We at Guardian have a wide range of knowledge and talents. But, I wager I can name a field few of us are expert in—biology. The basic biological idea of ‘carrying capacity,’ though, is one that even a non-science-oriented brain like mine can understand: it is the largest amount of a given species that can be supported by their environment.

Snakes and Ladders was invented in India over 100 years ago and, eventually, made its way to the United States in the early 1900’s. The board game giant, Milton Bradley, changed the name to Chutes and Ladders in the spring of 1943; and the game remains popular with kids today. The object of the game is to successfully guide your game piece from the bottom square to the top square, being both aided by ladders and hindered by chutes.

OSHA recently released the 2011 top cited safety hazards in the construction industry, and residential fall protection was number one. In this last year, OSHA’s revised residential standards have caused quite a stir in the home building and roofing market, having many contractors scrambling to comply.

Per ANSI Z359.13-2009, there are very specific restrictions and limitations for fall arrest. For example, in a 6 foot freefall, the maximum amount of force allowed for a worker to endure is 1,800 pounds and the average amount of force cannot exceed 900 pounds. In a 12 foot freefall the maximum force allowed remains the same but the average is allowed to increase to 1,350 pounds because of the increased distance of the fall.

Horizontal Lifelines are one of the most common components of fall protection. However, they are also one of the most misunderstood. The debut of our new Horizontal Lifeline (HLL) Absorbinator Kits, gives us a chance to go over some of the most common questions when it comes to HLLs. I’ve gone directly to our experts on this. Our VP of Product & Business Development, Bradley Dillon, is nice enough to join us and help clarify a few points when it comes to Horizontal Lifelines in general and Absorbinator Kits in particular. Here they are:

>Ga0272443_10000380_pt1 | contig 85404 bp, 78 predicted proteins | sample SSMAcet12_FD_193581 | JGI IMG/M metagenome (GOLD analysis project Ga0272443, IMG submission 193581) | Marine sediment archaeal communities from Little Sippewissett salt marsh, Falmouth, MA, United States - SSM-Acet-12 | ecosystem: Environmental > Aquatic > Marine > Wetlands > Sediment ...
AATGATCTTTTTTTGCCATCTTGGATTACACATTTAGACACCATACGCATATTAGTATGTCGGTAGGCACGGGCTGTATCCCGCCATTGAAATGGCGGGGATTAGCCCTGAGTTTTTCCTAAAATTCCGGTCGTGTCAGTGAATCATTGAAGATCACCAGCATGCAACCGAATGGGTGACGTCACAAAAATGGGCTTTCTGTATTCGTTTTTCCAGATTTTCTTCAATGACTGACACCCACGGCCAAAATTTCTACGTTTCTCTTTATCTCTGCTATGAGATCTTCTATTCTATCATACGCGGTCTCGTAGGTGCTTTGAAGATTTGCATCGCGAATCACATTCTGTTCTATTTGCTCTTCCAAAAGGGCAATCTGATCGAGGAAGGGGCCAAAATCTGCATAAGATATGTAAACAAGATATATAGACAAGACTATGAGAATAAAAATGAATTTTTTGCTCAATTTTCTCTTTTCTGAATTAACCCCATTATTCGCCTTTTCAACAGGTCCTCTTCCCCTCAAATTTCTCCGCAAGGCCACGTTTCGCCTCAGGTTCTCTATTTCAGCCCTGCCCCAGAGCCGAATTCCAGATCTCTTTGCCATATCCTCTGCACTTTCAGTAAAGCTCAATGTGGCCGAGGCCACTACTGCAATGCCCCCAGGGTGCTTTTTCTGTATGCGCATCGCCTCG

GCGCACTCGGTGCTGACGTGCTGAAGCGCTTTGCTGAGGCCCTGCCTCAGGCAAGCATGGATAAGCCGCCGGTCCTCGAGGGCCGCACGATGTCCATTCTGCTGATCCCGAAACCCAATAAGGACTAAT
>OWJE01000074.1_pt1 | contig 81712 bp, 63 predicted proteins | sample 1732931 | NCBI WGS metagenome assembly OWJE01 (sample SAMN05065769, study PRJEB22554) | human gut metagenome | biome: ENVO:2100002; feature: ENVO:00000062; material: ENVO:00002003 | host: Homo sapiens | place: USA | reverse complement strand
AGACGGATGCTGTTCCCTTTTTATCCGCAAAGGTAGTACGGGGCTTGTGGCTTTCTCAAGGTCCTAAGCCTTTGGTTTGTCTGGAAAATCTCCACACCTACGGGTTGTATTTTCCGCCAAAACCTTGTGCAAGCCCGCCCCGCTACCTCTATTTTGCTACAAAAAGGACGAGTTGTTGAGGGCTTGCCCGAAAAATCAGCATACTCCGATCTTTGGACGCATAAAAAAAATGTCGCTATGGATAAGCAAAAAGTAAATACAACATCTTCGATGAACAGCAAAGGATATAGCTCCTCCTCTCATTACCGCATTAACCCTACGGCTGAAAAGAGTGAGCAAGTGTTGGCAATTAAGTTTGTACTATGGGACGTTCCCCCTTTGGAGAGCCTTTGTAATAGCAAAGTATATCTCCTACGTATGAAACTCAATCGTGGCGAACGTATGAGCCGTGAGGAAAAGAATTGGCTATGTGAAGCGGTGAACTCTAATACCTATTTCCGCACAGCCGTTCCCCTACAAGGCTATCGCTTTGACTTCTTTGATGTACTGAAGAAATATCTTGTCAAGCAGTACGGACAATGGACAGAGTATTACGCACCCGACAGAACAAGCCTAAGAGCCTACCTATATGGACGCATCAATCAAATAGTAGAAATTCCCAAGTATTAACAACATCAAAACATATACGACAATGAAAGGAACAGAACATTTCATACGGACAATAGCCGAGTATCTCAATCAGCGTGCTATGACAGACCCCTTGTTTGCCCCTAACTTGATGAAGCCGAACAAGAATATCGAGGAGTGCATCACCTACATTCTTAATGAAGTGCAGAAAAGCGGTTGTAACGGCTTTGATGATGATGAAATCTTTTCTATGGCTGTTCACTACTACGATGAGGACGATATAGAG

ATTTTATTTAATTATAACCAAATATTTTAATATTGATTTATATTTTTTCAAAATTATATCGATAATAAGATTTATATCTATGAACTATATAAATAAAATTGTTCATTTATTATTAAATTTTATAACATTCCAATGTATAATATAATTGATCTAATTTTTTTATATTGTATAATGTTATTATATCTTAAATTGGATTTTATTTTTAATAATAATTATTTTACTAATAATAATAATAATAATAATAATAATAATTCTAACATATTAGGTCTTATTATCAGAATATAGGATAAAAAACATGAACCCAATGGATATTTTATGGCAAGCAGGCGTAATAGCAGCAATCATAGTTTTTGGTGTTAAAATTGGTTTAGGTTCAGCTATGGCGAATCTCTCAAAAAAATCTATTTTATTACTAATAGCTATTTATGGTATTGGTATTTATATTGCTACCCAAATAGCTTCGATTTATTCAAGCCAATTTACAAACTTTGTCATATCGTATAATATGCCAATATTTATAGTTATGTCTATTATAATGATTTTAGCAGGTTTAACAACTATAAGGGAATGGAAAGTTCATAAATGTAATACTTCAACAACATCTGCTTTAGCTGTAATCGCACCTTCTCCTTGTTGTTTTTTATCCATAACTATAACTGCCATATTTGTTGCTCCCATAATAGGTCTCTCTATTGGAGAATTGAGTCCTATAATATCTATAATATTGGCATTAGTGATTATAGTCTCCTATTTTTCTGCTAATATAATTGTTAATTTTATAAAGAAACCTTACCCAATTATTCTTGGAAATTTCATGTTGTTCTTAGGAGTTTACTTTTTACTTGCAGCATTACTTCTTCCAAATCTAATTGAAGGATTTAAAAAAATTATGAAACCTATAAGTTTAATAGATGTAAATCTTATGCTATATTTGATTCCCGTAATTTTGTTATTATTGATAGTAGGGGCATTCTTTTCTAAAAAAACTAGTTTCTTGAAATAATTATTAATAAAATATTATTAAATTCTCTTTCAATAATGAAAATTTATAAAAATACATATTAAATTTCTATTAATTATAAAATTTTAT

The Sanford Heart Hospital has been under construction for the past year in Sioux Falls, South Dakota. Henry Carlson is the contractor. When Carlson contacted Moen Steel Construction out of Omaha to do the steel work, they sent 31-year-old Jason Bauer. Jason had the rare luck to have a job he loved. Along with motorcycles and his family, working with steel was one of his favorite things. He’d even built his own motorcycle using the skills he’d learned as a journeyman ironworker.

As soon as the first skyscraper went up, there were window washers. It's a profession that has a lot of inherent danger in it. Improvised and unsafe equipment or practices were often commonplace. Even when newer, safer equipment was available, it wasn't able to be used because it wasn't authorized for such work. 

June 27th, 2011

As most of you know, the new rules for residential fall protection are now in effect. This directive states that people working in residential construction must use conventional fall protection and can no longer use other methods such as slide guards instead when working at heights of over six feet.

While the effects of the economy over the last two years have been felt everywhere, it is perhaps most felt in the construction industry. Go to any large city or suburban area and you would see unfinished construction projects and vacant lots where the first nail hadn’t even been driven. Contractors laid off workers and some companies went out of business altogether. The economic downturn didn’t just hurt contractors. It hurt those who make building materials and safety equipment.

It seems that a week can’t go by without the announcement of another large fine imposed by OSHA at another construction site. As I’ve mentioned before, these fines are only getting larger and inspections are becoming more and more common. On top of that, this year OSHA has implemented what they’re calling the Severe Violators Enforcement Program (SVEP). This program is intended to subject employers to more significant enforcement measures and penalties for willful, repeat, and failure-to-abate violations. It’s becoming clear that in many cases it’s not if OSHA will show up, but when. That being the case, it might be good to know a few things about what to do when OSHA shows up.

In Burnaby British Columbia, a 26-floor glass tower is slowly taking shape. When completed, it will house 180 suites. It is known as the Polygon Luma. An artist’s rendition of the building shows a modern, cutting edge building that is the perfect addition to any 21st century skyline. Unfortunately, the construction site is making mistakes that would fit better in the 20th century.